Localization and properties of voltage-gated calcium channels in cone photoreceptors of Tupaia belangeri

W. Rowland Taylor, Catherine Morgans

Research output: Contribution to journalArticlepeer-review

102 Scopus citations


In spiking neurons, phasic, calcium-dependent transmitter release is initiated when a presynaptic action potential activates voltage-dependent calcium channels. Vertebrate photoreceptors are nonspiking neurons that continuously release transmitter. This study uses patch-clamp recording to examine the electrophysiological properties of mammalian cones in intact retina. The cell capacitance was 10 ± 1 pF and the input resistance was 0.52 ± 0.46 GΩ at -65 mV (31 cells). A specific membrane capacitance of 1.2 pF/cm2 was calculated. The cones did not appear to be chemically or electrically coupled. The calcium conductance averaged 3 ± 1 nS (five cells). Fifty percent of the calcium channels were active at -40 mV, and at this voltage the number of active channels changed e-fold for a 6-mV voltage change. At 25°C the current reached a peak within about 1 ms after onset of a step to -35 mV. The calcium influx produced by depolarization activated a chloride conductance with a delay of a few milliseconds. The channels did not completely inactivate during maintained depolarization. The calcium channels were partially blocked by high concentrations of nifedipine, an L-type specific antagonist, and were recognized by an antibody raised against the L-type subunit α-ID. The immunohistochemical staining shows that the calcium channels are localized to the synaptic terminals. The immunohistochemical, physiological, and pharmacological properties indicate that the calcium channels in mammalian photoreceptors may represent a novel isoform, possibly with some homologies to the L-type class. The activation range of the channels matches the physiological operating range of photoreceptors.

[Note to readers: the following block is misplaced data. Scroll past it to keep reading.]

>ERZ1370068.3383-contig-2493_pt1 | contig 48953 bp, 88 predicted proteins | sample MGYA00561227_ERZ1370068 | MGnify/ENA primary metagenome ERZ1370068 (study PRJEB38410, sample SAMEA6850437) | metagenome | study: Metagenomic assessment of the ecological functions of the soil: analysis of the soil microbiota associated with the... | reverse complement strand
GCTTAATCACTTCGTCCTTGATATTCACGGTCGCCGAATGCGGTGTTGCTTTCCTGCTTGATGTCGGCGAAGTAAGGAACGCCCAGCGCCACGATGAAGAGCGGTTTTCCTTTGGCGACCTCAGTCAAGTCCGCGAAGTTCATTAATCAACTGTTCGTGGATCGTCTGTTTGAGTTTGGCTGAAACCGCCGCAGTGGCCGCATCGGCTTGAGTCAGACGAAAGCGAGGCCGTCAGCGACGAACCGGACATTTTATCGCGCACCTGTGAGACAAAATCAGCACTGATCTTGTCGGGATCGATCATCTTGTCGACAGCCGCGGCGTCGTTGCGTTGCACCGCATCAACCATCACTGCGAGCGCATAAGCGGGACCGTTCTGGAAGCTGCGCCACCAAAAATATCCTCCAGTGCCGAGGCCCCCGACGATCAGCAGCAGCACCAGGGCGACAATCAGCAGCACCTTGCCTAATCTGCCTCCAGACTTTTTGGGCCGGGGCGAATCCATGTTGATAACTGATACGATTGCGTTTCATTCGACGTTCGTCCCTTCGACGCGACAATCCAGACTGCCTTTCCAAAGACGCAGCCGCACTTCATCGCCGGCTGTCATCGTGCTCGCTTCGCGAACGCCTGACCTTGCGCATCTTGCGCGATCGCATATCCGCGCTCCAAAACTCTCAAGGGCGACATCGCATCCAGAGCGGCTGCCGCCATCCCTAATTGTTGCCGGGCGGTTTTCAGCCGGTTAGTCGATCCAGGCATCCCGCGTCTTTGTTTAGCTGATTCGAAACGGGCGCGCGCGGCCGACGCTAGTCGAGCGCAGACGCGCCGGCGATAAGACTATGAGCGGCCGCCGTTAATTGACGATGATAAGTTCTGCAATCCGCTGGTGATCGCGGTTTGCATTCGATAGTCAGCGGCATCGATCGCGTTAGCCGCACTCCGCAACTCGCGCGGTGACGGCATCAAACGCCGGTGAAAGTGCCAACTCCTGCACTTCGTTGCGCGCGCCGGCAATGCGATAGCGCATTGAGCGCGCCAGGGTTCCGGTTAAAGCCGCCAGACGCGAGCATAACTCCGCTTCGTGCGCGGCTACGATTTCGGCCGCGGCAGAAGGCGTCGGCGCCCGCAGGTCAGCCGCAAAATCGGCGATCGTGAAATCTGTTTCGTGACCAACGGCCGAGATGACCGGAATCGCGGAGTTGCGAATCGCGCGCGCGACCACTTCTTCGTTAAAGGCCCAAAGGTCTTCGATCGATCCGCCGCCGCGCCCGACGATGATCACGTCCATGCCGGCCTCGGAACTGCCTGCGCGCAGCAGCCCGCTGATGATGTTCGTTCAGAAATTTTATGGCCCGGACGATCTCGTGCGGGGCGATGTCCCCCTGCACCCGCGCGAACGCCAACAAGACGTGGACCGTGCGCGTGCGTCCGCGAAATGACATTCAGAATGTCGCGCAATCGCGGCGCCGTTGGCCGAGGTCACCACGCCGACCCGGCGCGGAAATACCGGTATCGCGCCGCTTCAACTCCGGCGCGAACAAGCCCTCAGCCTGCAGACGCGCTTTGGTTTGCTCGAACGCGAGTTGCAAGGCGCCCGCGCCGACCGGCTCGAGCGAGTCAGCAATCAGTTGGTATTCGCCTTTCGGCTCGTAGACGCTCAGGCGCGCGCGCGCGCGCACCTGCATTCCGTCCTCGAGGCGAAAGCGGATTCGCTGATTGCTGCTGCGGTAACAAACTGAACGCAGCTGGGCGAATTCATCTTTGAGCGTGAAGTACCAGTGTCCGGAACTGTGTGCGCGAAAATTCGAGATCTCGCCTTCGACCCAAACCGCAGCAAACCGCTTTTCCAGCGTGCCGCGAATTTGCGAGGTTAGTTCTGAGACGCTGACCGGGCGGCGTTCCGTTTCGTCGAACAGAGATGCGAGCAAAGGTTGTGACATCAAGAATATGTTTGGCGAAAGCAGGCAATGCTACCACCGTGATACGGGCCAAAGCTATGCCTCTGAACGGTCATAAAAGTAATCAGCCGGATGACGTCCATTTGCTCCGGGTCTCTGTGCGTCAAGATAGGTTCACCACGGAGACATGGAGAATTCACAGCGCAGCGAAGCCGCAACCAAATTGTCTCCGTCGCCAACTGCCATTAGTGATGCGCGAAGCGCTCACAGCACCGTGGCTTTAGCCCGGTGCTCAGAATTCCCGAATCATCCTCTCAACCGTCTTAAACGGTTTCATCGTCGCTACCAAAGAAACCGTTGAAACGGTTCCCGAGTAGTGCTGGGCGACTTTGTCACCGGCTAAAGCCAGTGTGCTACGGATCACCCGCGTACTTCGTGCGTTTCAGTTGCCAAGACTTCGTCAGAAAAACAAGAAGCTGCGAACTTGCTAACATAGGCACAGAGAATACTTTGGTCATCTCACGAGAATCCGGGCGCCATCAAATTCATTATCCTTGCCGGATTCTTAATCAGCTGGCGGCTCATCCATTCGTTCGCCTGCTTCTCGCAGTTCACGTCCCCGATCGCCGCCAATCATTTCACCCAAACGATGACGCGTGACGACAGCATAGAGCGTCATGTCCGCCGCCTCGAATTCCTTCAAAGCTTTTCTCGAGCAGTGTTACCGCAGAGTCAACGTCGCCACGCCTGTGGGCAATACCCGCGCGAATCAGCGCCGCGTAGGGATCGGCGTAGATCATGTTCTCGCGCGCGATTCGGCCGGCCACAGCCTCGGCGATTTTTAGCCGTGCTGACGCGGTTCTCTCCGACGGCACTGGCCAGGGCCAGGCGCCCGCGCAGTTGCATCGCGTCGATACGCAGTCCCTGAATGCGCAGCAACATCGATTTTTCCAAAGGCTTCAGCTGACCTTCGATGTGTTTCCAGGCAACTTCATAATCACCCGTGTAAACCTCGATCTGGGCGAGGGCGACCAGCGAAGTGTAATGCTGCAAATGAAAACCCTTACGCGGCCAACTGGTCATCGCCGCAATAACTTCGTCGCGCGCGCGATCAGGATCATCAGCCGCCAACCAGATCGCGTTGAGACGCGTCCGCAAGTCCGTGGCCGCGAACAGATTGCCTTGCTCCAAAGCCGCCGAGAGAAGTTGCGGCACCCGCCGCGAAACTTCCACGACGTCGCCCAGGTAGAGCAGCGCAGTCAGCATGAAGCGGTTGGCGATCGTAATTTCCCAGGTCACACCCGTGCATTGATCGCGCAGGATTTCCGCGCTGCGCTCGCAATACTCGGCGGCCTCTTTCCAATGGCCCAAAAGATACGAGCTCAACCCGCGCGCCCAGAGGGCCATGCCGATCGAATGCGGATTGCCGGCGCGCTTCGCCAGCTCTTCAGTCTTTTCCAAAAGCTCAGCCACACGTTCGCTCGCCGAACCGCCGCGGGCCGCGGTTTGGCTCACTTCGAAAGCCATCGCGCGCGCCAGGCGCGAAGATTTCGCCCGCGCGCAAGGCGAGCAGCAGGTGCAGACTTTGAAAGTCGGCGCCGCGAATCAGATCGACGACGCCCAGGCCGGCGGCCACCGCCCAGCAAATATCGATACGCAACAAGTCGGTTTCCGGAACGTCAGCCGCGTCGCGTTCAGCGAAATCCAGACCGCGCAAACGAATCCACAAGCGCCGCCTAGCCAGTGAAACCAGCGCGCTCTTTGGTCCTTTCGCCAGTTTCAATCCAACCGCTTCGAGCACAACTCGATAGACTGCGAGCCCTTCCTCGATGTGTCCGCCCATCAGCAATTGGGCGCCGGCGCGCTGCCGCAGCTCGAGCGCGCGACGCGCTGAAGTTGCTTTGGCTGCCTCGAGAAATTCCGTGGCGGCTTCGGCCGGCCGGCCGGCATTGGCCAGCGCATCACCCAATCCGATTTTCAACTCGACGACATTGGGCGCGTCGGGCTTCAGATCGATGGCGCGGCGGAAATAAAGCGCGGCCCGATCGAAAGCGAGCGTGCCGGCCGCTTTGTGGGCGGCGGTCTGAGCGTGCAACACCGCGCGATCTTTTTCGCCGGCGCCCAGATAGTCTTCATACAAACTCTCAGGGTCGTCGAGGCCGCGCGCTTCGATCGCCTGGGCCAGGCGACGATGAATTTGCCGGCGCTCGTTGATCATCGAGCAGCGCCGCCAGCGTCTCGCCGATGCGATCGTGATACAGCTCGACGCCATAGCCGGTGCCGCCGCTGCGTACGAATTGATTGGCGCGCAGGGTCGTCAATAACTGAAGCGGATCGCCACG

Original languageEnglish (US)
Pages (from-to)541-552
Number of pages12
JournalVisual neuroscience
Issue number3
StatePublished - May 1998
Externally publishedYes


  • Calcium channels
  • Calcium-dependent chloride current
  • Electrotonic properties
  • Mammalian photoreceptor

ASJC Scopus subject areas

  • Physiology
  • Sensory Systems


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